Social Engineering: How Strong is Your “Human Firewall”?
There was a time, not long ago, when the term social engineering meant the manipulation of behavior and various outcomes through public policy. It referred to political issues.
The digital revolution has led to a new meaning for the term, and it’s one you should know about: “social engineering” is a threat to data system security based on “the art of influencing people to disclose information and to get them to act inappropriately.”
In other words, it’s a con job to get people to reveal things about their passwords and related digital assets to help thieves gain access to a system or database.
The important point about social engineering is that it is another human risk factor that you need to address in your risk management plan. Your efforts to harden the computer systems in your organization against technical intrusion will be pointless if the people who have access to them are vulnerable to social engineering attacks.
Your “human firewall” has to be as effective as your digital one.
Almost everyone who uses email and other common Internet utilities has been exposed to social engineering attacks. That famous Nigerian prince who wants you to click on his incredible offer to share his wealth in return for a minor favor is a crude version of the fraud. Yet it illustrates the simple, seemingly innocuous interactions people are lured into that can lead to very damaging and costly intrusions. Some common social engineering tactics include (among others):
- Impersonation: This deception can be someone pretending to be a trusted vendor or co-worker, or a person in authority. It might be done through an actual phone call or it could be a simple email that looks like it comes from a known and trusted source.
- Phishing: In various forms and over different devices, this attack tries to elicit a click on a link or submission of security information (a password) from a seemingly authoritative source.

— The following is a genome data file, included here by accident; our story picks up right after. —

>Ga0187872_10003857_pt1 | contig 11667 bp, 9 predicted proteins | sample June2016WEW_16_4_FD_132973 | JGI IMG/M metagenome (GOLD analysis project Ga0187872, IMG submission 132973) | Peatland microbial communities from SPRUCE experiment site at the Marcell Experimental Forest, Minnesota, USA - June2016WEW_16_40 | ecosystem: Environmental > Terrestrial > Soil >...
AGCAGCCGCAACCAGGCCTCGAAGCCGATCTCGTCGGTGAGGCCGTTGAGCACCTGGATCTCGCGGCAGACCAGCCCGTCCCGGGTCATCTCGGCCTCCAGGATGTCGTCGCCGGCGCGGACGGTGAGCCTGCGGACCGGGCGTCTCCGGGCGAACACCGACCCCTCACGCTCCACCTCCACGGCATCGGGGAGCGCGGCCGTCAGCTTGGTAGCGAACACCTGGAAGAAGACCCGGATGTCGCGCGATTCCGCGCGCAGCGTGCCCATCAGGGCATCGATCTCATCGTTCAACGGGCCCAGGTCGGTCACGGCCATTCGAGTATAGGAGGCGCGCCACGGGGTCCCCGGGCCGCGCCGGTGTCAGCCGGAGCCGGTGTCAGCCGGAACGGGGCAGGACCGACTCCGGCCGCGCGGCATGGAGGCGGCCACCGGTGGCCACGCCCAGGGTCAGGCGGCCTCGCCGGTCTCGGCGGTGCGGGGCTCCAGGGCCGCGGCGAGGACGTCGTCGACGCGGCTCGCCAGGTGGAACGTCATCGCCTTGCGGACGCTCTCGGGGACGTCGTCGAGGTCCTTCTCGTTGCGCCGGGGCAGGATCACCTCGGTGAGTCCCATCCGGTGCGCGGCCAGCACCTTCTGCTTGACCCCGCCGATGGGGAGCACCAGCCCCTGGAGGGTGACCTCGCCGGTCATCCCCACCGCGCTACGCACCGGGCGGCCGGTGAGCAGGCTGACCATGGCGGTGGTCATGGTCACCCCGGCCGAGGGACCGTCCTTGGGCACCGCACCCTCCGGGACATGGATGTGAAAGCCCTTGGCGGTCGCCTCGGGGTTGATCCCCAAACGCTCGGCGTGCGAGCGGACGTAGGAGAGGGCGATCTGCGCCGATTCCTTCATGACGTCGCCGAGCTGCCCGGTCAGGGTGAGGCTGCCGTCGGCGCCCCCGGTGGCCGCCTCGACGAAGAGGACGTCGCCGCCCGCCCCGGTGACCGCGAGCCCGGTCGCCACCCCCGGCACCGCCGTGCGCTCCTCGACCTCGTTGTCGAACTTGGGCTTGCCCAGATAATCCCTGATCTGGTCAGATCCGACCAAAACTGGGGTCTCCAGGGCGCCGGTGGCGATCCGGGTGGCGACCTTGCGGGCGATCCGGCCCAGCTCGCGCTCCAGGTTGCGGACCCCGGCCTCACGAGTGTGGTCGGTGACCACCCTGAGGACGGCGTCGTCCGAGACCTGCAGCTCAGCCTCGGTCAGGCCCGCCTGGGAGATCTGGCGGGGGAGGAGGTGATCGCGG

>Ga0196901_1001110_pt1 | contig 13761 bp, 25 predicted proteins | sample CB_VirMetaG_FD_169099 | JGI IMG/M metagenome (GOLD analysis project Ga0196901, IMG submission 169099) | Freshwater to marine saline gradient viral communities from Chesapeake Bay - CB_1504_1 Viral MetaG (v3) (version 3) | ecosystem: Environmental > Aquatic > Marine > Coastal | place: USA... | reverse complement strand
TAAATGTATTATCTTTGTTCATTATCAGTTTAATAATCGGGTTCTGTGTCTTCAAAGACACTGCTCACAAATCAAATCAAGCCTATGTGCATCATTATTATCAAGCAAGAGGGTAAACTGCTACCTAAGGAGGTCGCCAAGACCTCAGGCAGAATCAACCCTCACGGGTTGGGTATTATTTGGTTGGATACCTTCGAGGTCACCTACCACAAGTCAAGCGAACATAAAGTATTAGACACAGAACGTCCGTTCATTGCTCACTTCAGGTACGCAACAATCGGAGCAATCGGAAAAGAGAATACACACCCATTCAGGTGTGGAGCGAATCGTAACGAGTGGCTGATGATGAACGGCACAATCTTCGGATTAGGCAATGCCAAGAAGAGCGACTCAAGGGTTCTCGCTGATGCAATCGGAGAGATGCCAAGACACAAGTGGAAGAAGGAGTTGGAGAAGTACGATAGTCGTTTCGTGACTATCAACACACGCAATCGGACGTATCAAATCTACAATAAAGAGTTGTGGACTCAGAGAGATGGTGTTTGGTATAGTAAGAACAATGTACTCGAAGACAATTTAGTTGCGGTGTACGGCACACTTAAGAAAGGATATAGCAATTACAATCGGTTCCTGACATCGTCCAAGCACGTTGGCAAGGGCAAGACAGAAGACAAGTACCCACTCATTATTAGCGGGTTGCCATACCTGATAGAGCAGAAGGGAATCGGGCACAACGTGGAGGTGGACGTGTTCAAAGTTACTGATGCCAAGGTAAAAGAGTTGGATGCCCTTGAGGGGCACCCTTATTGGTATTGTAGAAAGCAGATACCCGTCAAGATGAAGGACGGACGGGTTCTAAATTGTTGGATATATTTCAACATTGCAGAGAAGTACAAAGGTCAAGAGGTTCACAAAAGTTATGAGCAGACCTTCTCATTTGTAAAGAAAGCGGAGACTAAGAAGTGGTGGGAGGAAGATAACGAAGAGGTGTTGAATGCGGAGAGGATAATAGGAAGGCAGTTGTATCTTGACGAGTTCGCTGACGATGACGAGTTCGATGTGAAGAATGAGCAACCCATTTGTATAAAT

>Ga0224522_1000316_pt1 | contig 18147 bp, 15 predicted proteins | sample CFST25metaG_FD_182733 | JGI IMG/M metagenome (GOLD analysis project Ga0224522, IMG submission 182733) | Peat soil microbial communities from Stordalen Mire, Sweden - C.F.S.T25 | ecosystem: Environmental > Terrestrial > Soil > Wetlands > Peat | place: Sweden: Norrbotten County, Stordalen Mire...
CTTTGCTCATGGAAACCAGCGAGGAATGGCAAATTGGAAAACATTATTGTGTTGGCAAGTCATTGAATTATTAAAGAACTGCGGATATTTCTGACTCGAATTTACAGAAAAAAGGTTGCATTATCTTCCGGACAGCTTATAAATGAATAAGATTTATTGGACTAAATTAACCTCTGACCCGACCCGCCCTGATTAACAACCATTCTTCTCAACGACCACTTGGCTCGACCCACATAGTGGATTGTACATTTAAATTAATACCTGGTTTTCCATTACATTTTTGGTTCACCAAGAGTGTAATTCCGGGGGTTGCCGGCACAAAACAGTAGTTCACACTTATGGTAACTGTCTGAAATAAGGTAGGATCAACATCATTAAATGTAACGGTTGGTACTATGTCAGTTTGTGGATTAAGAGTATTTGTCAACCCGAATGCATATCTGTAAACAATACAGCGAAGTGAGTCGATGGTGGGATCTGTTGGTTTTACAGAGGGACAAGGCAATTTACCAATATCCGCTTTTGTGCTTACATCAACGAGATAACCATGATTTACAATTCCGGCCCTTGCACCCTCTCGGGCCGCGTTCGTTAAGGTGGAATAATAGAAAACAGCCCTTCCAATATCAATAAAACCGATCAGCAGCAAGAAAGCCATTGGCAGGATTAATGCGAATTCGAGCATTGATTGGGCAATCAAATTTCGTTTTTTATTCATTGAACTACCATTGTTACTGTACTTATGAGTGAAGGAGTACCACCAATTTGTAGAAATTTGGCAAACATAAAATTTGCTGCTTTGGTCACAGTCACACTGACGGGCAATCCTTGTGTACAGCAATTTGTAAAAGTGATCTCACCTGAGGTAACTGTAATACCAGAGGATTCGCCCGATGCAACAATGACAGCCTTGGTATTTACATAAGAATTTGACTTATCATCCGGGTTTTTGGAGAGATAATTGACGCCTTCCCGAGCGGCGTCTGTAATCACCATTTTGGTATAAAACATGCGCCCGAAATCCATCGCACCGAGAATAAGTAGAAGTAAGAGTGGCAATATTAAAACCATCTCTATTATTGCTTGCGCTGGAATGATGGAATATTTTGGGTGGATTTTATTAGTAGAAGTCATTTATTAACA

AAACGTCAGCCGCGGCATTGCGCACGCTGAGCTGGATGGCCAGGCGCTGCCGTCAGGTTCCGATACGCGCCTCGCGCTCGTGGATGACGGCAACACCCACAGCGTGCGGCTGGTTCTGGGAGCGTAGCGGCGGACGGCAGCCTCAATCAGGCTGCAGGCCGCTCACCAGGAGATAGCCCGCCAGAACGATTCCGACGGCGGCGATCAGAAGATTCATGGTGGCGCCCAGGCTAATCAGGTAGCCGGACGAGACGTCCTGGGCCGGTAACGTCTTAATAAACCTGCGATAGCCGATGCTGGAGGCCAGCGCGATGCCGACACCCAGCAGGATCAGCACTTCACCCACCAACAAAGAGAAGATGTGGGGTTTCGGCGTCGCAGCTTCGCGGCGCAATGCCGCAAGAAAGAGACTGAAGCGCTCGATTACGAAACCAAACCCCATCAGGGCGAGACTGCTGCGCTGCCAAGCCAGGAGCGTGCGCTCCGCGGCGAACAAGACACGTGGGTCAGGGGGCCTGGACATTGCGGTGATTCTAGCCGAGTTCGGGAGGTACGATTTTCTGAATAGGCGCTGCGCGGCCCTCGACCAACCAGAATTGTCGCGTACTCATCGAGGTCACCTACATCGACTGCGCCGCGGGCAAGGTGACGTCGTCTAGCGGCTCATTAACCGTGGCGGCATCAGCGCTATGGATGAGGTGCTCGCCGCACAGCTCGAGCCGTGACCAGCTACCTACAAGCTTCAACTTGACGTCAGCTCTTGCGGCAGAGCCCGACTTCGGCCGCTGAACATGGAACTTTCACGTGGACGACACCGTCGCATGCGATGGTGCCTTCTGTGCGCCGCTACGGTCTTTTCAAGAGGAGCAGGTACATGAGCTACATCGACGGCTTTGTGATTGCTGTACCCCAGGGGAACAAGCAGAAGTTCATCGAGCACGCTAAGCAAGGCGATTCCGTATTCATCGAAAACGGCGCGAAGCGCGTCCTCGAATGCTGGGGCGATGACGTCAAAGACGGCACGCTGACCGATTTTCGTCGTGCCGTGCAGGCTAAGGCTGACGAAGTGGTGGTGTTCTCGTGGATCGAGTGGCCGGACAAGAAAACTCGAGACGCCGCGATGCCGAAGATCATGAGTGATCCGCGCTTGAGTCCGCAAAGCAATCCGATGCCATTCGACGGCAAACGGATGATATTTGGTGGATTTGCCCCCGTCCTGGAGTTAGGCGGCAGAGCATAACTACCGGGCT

- Tailgating: Attackers gain physical access to secure areas, perhaps by following legitimate employees closely when they enter. This attack clearly demonstrates how low-tech social engineering can be.
- Baiting: This fraud technique takes advantage of an employee’s curiosity. The attacker leaves a digital “bait” such as a thumb drive where someone might find it and then open it to see what’s there.
Since social engineering depends on people’s normal tendency to trust, your efforts to mitigate the risk depends on pre-empting and preventing the potential relationship between the attacker and his/her potential victims.
Education and training are the key preventative elements, complemented by a corporate culture that emphasizes systematic risk management and responsibility from the top on down.
Typical social engineering scams follow a 4-stage process: information gathering; relationship development; exploitation; and execution. Your training and education can be built to address weaknesses that can occur at each of these stages, effectively inoculating your employees against these attacks.
Social engineering attacks occur more frequently than you might expect. Some recent very high profile hacks into corporate and government websites may very well have been abetted by “soft” human errors committed by people not sufficiently tuned to the nature of the attack. It may very well be human to err, but it is smart policy to avoid it.
The threat of social engineering is detailed in our latest white paper on Social Engineering Fraud.